Nancy L. Green
Directrice d'études (Professor), Ecole des Hautes Etudes en Sciences Sociales, Centre de Recherches Historiques (Center for Historical Studies)Nancy L. Green is Directrice d'etudes (Professor) at the Ecole des Hautes Etudes en Sciences Sociales (EHESS) in Paris, France. Her research interests include methods and practice in comparative history, comparative history of contemporary migration, and the social history of France and the United States in the nineteenth- and twentieth-centuries. She has authored and co-authored several books in English and French, including Citizenship and Those Who Leave (University of Illinois 2007). She has also been a visiting professor at the University of California, Los Angeles, Yale University, Northwestern University, University of California, Irvine, the Institute of French Studies at New York University, and Addis Abeba University. Green received her PhD from the University of Chicago and a Doctorat d'etat from the Universite de Paris-VII.
Washington University, Sociocultural Anthropology
Living in Sister-Cities: Exploring the Strasbourg-Kayseri ConnectionAgreements permitting labor migration may have come to a halt in 1974, but movement of people between Turkey and France continues to date by means of family reunifications, marital agreements, resettlement or annual paid-leave/vacations. Focusing on Turkish immigrants in Strasbourg and investigating their movement across three scales—the city (Strasbourg), the regional (across the Franco-German border/Strasbourg-Ortenau Eurodistrict) and the transnational (France-Turkey/Strasbourg-Kayseri)—this project attempts to understand how immigrants experience space through movement. I ask two questions: how has movement across these scales changed since the Labor Force Treaty of 8 April 1965, which marks the day France started recruiting Turkish guest-workers; and how has the changing nature of movement across these scales shaped immigrants' connection to the spaces that they inhabit? I seek answers to these questions through ethnographic research, which entails cartographic comparisons, participant observation, life-histories and in-depth interviews with immigrant and local populations in Strasbourg and Kayseri.
State University of New York at Stony Brook, History
Writing in Exile: Transnational Guatemala in Cold War Mexico CityThroughout the twentieth century, Mexico was a haven for political exiles from around the world. By the 1950s, the progressive policies that turned Mexico City into a highly metropolitan, transnational space gave way to Cold War tensions and created an uneasy relationship between the host state and a new generation of left-wing, politically-engaged migrants. My project focuses on the wave of Guatemalan exiles who sought refuge in Mexico during the 1950s. Drawing on a variety of published and archival sources, I trace the formation of Guatemalan expatriate networks in Mexico City during the early Cold War to show how exile literature served as a form of transnational political engagement. My project explores the significance of the written word in fostering international solidarity, while deepening our understanding of Mexico City as a site of convergence for a wide array of cultural and political actors during the Cold War.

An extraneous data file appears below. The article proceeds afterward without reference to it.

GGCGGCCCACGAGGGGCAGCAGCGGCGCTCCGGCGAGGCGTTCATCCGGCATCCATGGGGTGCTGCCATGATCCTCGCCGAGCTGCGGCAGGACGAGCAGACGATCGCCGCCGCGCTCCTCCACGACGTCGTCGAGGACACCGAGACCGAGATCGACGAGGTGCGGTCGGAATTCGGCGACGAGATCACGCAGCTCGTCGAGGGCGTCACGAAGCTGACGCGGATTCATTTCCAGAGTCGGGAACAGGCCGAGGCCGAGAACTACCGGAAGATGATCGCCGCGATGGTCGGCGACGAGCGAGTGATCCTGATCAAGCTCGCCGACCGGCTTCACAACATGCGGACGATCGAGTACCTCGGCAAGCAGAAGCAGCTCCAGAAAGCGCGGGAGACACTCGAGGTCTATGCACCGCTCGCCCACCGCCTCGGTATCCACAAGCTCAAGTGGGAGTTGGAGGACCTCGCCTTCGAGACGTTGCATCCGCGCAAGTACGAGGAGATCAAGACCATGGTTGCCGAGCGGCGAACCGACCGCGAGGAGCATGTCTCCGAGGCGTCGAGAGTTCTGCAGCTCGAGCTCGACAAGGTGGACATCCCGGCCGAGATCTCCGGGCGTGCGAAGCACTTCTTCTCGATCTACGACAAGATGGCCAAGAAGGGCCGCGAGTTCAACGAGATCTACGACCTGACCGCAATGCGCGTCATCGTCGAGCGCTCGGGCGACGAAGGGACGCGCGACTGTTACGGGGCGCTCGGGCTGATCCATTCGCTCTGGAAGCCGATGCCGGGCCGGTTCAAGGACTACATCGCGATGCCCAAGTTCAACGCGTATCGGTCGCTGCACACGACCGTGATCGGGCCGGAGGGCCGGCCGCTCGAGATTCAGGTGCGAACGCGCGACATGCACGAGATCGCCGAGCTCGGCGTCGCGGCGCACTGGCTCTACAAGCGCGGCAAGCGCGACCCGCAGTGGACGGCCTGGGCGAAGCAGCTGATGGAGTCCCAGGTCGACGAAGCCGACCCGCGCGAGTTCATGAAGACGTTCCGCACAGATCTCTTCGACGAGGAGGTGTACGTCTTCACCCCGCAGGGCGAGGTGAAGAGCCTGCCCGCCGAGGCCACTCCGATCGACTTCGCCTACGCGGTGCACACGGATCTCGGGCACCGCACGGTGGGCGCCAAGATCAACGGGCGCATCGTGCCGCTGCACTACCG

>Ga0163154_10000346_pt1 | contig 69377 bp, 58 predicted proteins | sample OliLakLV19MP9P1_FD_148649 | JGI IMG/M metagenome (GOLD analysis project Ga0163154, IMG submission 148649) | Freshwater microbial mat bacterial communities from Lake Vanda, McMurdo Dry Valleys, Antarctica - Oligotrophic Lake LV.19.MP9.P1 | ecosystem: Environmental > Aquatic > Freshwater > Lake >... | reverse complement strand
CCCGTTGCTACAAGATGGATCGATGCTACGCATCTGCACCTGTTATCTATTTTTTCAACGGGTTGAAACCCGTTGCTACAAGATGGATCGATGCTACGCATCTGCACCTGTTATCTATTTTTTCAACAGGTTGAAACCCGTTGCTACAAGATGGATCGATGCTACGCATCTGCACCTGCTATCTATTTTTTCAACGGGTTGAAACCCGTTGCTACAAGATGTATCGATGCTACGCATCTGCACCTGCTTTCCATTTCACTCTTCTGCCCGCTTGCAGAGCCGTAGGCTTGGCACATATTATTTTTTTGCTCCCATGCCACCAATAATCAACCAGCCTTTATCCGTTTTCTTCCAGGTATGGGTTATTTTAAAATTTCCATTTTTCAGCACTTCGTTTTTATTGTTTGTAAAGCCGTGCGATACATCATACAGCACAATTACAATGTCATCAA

City University of New York Graduate Center, Anthropology
Arabic & Prayer in Zanzibar: A Narration of Transoceanic BelongingWhen the Omani sultan moved the capital of his sultanate across the Indian Ocean to Zanzibar in 1840, there had already been a long history of economic, religious and linguistic exchange. Today, generations from their families' initial migrations and after British colonialism, revolution and the discovery of oil in Oman, descendents of Omanis in Zanzibar retain connection to the concept of homeland through their attitudes toward Arabic and their religious practice—including saying the prayer for travelers outside of their "homeland" (watn). In this archival and ethnographic study I examine the ways in which language and religious practice among descendents of Omani migrants in Zanzibar construct cross-border belonging and identity and participate in a transoceanic imagination of "homeland."
Ohio State University, History
The World of 1939 Stood Still For Us: German-Speaking Jews and Emigration from Shanghai, 1945-1955My dissertation uncovers Central European Jewish refugees' post-World War II lives in Shanghai and their subsequent migration to and resettlement in North America and Central Europe. It explores the complications of their emigration caused by the legal and humanitarian infrastructures the Allies created to resolve the massive refugee problem in Europe. Using a variety of sources including internal organizational minutes, diplomatic cables and oral histories, I argue that "Shanghai Jews" encountered a different set of circumstances than refugees in Europe. I also examine the ways in which Shanghai Jews set themselves apart in their memory and behavior from young Jewish survivors in Europe and German Jewish émigrés in the U.S. Unlike Jewish survivors in Europe, Shanghai Jews kept their families intact in the process of another forced emigration after 1945—to Europe or North America.